What about health and safety?
Your contractor must follow all Health & Safety legislation. Just because it’s a small residential job, it doesn’t mean the requirements are different. Your builder should be fully aware of health and safety on building sites and should also have relevant insurances. You should also consider insurance too.
Are there rules on where the stairs to my loft must be?
As long as the project meets building regulations and adheres to health and safety law and planning, then the stairs can be fitted where they best meet the project’s needs. However, you should be aware that there mustn’t be more than 16 stairs in a single flight; head height must be at least 2000mm for the length of the flight; and the pitch or slope should be 42 degrees. There must be a fire door at either the top or bottom with a set distance (usually 400mm) between the door and top/bottom tread. More about the rules relating to staircases can be found in the article, Staircases: Is it the most taken for granted part of the home?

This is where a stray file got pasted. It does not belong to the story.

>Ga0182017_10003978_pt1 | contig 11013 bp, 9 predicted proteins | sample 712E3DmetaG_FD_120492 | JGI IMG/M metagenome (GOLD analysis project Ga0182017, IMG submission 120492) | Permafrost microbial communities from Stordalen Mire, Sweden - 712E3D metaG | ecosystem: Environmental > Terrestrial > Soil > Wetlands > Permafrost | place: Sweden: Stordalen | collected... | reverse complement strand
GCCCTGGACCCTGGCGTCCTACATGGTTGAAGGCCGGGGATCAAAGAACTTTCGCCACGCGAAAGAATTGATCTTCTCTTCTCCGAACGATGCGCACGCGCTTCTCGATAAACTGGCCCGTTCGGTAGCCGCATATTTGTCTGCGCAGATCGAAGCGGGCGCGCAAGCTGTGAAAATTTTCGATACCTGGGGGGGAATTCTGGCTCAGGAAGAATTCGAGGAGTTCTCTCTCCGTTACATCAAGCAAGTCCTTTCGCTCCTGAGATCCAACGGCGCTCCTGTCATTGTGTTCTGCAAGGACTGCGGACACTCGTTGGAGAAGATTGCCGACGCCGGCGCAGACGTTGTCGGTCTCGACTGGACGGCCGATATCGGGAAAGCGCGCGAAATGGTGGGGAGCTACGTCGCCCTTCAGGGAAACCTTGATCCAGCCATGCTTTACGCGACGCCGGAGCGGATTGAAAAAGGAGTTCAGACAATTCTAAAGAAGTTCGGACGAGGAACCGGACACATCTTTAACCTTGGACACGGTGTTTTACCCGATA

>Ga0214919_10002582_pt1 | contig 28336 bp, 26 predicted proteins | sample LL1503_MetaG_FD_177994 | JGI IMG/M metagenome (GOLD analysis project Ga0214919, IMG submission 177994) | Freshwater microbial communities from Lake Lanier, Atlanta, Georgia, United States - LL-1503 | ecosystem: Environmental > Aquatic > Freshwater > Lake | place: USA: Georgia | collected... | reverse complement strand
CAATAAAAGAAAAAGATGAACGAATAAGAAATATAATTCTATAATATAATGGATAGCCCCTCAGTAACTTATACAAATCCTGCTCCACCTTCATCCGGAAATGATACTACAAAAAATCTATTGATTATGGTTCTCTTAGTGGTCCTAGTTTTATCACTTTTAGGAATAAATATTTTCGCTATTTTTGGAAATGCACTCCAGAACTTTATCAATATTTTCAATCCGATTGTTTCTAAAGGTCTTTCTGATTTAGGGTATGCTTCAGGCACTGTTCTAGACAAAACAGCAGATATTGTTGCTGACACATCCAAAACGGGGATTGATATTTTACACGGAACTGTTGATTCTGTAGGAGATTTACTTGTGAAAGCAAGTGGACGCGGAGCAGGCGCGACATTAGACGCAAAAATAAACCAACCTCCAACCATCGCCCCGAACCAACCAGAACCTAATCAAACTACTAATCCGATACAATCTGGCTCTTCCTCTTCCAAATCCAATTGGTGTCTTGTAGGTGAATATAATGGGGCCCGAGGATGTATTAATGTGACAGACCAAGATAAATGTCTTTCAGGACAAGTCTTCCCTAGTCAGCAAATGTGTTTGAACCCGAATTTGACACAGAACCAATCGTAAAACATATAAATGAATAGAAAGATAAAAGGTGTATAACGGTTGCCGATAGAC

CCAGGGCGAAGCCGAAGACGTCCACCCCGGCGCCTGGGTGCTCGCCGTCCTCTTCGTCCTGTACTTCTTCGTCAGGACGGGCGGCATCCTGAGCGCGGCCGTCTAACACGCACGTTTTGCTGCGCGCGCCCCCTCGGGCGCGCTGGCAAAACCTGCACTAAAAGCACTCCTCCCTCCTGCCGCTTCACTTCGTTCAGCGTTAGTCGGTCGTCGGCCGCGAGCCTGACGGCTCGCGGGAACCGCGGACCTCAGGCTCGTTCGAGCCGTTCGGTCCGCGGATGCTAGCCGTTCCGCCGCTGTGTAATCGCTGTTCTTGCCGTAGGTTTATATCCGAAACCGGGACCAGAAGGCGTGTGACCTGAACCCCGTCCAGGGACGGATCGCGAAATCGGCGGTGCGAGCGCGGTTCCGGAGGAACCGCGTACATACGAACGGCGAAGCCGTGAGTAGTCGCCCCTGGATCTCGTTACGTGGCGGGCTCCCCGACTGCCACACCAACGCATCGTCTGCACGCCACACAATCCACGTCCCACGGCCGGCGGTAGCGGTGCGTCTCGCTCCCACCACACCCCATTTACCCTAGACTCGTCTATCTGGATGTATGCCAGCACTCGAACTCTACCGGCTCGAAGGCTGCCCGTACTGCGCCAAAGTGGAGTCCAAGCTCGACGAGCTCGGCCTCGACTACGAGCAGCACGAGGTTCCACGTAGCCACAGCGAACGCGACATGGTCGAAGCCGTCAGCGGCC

Can I have an en-suite shower/bathroom in my loft?
You can put what you like in your existing loft space as long as it’s feasible. It could be a bedroom with a small en-suite and no shower if the height doesn’t allow, or if you have a dormer fitted then it’s likely a shower will fit. Remember though, a loft conversion doesn’t automatically have to be a spare bedroom. It could be a relaxing lounge area, a home cinema, a playroom, or a study. We’ve even seen occasions where a kitchen has been installed in a loft conversion!
For advice on surveys for loft conversions and help with Party Wall Agreements, contact us today using the form below.
(Note: The information in this article is for guidance only. There is no substitute for advice specific to your situation. If this is an old post, the law may have changed since it was written.)